For views on sexual and reproductive issues, the big splits involve church attendance along with the various lifestyle features that weigh heavily in driving some towards and others away from houses of worship – marriage, cohabitation, sexual histories, children, and so on. For instance, on questions about whether abortion should be legally available in circumstance of rape and in circumstances in which a woman is single and doesn’t want to marry, 43% of weekly churchgoers say “no” to both cases while only 21% say “yes” to both; among those who do not attend services as often as once a month, in contrast, only 12% say “no” to both while 53% say “yes” to both.
Yet, crucially, church attendance hardly relates, statistically, to views on immigration or income redistribution. Similarly, being an immigrant hardly relates, statistically, to views on school prayer or abortion. Greater income predicts more conservative views on income redistribution, but also predicts somewhat more liberal views on immigration, school prayer, and abortion.
In fact, by the later chapters in our book, we look at a large number of combinations of demographic features to get a better look at the complex contrasts in public opinion. For example, we look at white, heterosexual, Christian men with lots of education who attend church infrequently. Such people often have solid economic security as well as relatively freewheeling personal lives. While they typically favor Republicans and have conservative economic views, their opinion on issues impacting sexual lifestyles are more often liberal. Contrast this group with white, heterosexual Christians with lower incomes and frequent church attendance – also typically Republican voters, but with very conservative views on lifestyle issues and left-leaning economic views. Move to non-white, heterosexual Christians with lower incomes and frequent church attendance, and now we see typically Democratic voters with liberal views on economic and racial issues, yet with strongly conservative views on average on issues such as school prayer, same-sex marriage, and abortion.
In the recent 2014 election, as in other recent elections, Democrats did particularly well among African Americans, lesbians/gays/bisexuals, non-Christians (those with no religious affiliation, Jews, and others), those who never attend religious services, Latinos, and the poor. Our book provides a guide to the issue-specific connections these various features imply.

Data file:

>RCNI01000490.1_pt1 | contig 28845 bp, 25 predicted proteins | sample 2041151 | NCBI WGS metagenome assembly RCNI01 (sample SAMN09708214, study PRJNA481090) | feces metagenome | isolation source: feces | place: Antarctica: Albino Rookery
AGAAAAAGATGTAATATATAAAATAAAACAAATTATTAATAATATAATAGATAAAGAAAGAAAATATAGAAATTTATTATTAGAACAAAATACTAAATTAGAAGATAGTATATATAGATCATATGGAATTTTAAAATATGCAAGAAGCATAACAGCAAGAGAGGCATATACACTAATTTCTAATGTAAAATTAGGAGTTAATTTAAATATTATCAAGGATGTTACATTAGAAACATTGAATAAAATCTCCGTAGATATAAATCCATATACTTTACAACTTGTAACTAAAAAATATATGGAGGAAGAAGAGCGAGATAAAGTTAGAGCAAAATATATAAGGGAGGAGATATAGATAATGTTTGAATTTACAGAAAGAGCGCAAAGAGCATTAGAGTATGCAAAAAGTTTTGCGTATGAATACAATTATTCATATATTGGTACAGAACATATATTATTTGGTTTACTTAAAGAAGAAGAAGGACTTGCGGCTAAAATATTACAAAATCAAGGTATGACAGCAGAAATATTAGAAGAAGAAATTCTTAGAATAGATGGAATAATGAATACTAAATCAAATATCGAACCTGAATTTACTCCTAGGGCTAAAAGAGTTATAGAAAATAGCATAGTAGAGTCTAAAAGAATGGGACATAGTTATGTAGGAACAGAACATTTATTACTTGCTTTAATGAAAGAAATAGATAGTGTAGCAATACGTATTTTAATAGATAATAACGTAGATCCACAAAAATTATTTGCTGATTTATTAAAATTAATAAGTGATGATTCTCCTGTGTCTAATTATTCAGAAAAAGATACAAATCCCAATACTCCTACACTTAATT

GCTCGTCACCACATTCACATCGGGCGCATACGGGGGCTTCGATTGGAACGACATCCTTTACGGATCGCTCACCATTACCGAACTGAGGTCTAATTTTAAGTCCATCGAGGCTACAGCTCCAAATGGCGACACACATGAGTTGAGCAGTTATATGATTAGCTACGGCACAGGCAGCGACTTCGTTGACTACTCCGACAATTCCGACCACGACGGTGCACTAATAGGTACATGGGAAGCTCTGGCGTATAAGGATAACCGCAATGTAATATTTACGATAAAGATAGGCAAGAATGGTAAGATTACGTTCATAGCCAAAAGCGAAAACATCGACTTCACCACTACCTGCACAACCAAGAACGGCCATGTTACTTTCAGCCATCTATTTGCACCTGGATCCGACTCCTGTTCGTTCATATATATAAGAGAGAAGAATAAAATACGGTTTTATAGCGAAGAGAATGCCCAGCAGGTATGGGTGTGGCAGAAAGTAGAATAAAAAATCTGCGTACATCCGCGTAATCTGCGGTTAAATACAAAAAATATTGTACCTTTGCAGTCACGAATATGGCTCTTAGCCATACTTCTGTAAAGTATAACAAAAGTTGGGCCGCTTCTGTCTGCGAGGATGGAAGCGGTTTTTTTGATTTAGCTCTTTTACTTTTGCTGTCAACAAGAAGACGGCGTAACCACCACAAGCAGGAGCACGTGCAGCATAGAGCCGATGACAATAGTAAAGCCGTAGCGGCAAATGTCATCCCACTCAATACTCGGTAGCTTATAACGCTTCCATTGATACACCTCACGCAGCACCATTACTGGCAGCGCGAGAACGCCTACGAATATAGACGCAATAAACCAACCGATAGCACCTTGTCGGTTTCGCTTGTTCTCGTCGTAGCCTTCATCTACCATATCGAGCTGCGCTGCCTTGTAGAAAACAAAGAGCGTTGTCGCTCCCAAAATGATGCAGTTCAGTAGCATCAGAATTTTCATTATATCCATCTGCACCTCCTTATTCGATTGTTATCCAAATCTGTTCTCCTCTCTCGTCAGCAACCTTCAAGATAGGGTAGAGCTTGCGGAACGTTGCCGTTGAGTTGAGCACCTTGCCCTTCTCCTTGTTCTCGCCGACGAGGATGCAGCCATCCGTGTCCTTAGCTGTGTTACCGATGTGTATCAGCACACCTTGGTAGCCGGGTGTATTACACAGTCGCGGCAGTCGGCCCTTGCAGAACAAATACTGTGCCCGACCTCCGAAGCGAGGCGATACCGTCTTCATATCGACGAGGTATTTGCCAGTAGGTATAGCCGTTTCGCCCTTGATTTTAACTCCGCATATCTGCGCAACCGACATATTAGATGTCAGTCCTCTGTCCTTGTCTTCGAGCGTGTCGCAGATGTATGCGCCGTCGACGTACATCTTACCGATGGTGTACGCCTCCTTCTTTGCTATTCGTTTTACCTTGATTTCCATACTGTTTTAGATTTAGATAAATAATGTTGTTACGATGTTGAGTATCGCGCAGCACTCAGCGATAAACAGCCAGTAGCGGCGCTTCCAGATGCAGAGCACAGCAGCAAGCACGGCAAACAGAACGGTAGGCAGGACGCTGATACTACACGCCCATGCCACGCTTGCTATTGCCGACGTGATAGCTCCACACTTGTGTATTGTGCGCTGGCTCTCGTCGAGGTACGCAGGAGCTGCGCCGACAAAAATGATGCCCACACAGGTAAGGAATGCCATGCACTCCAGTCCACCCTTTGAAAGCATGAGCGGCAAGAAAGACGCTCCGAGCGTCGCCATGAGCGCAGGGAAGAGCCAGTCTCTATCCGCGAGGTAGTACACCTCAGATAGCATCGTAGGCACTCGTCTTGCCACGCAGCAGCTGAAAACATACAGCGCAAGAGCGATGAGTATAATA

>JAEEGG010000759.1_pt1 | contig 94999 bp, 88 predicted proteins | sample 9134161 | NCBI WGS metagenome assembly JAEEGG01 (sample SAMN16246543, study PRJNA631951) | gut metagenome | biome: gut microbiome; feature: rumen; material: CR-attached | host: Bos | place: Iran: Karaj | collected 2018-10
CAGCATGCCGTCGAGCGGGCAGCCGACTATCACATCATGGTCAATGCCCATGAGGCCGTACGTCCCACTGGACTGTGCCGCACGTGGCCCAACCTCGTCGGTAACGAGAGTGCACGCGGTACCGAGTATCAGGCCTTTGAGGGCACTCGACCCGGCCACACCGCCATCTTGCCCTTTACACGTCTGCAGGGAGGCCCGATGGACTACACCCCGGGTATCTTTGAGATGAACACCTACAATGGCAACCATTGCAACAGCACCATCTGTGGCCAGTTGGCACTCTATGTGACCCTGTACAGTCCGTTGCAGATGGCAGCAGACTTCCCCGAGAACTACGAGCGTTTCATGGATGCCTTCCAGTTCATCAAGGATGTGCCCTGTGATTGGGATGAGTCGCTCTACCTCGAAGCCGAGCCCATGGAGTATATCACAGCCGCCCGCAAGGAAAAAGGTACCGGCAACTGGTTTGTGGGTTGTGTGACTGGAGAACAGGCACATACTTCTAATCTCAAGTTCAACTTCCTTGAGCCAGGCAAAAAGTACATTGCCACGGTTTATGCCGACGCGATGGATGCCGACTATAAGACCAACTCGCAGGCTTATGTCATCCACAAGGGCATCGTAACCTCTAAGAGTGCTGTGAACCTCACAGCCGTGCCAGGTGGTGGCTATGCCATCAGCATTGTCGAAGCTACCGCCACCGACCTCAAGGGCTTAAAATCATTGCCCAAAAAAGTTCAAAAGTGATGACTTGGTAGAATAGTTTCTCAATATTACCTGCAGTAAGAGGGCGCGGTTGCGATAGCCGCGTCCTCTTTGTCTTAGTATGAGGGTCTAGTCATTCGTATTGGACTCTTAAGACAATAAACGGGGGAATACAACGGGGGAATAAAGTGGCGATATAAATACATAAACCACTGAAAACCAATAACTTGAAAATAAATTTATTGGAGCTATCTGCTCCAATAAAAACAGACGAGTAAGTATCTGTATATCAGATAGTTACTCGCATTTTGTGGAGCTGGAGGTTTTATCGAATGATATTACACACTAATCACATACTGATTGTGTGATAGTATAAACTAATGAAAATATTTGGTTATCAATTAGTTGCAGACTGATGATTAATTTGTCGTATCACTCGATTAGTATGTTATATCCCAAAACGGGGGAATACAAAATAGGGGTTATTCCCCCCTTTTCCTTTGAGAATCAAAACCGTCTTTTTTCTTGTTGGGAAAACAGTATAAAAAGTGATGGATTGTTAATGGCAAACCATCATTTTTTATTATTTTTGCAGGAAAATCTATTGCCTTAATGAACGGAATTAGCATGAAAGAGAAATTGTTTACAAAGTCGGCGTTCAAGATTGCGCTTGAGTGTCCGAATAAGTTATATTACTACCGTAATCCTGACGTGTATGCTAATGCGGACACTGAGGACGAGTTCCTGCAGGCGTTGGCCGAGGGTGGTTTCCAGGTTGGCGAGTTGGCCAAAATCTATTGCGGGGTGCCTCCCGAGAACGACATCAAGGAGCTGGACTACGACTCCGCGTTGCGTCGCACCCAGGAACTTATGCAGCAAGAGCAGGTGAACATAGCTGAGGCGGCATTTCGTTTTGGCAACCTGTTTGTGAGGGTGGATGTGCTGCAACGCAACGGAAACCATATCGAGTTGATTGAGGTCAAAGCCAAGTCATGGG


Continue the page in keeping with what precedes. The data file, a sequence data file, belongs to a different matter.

One of the major themes we stress is that, even with the recent uptick in people with fulsomely liberal or fulsomely conservative views, it remains the case that a large majority of the public has liberal views on some issues and conservative views on others. In fact, if one investigates groups other than college-educated whites, knowing someone’s position on abortion or same-sex marriage yields almost no prediction of their views on income redistribution – despite the fact that both religious and economic issues are important to the current coalitional alignments of the parties.
These insights bring recent shifts in the political parties into much greater focus. They also shed light on current struggles within the parties – why some Republicans favor more tolerant stances on immigration while most prefer harsher positions, why some Democrats are reluctant to increase taxes on the wealthy or to place stronger regulations on big banks while most favor these ideas, and so on.
If history tells us anything about party politics, it’s that the coalitions at a given time aren’t permanent. These things change. Understanding these changes – past, present, and future – requires a closer look at voters’ issue-driven minds.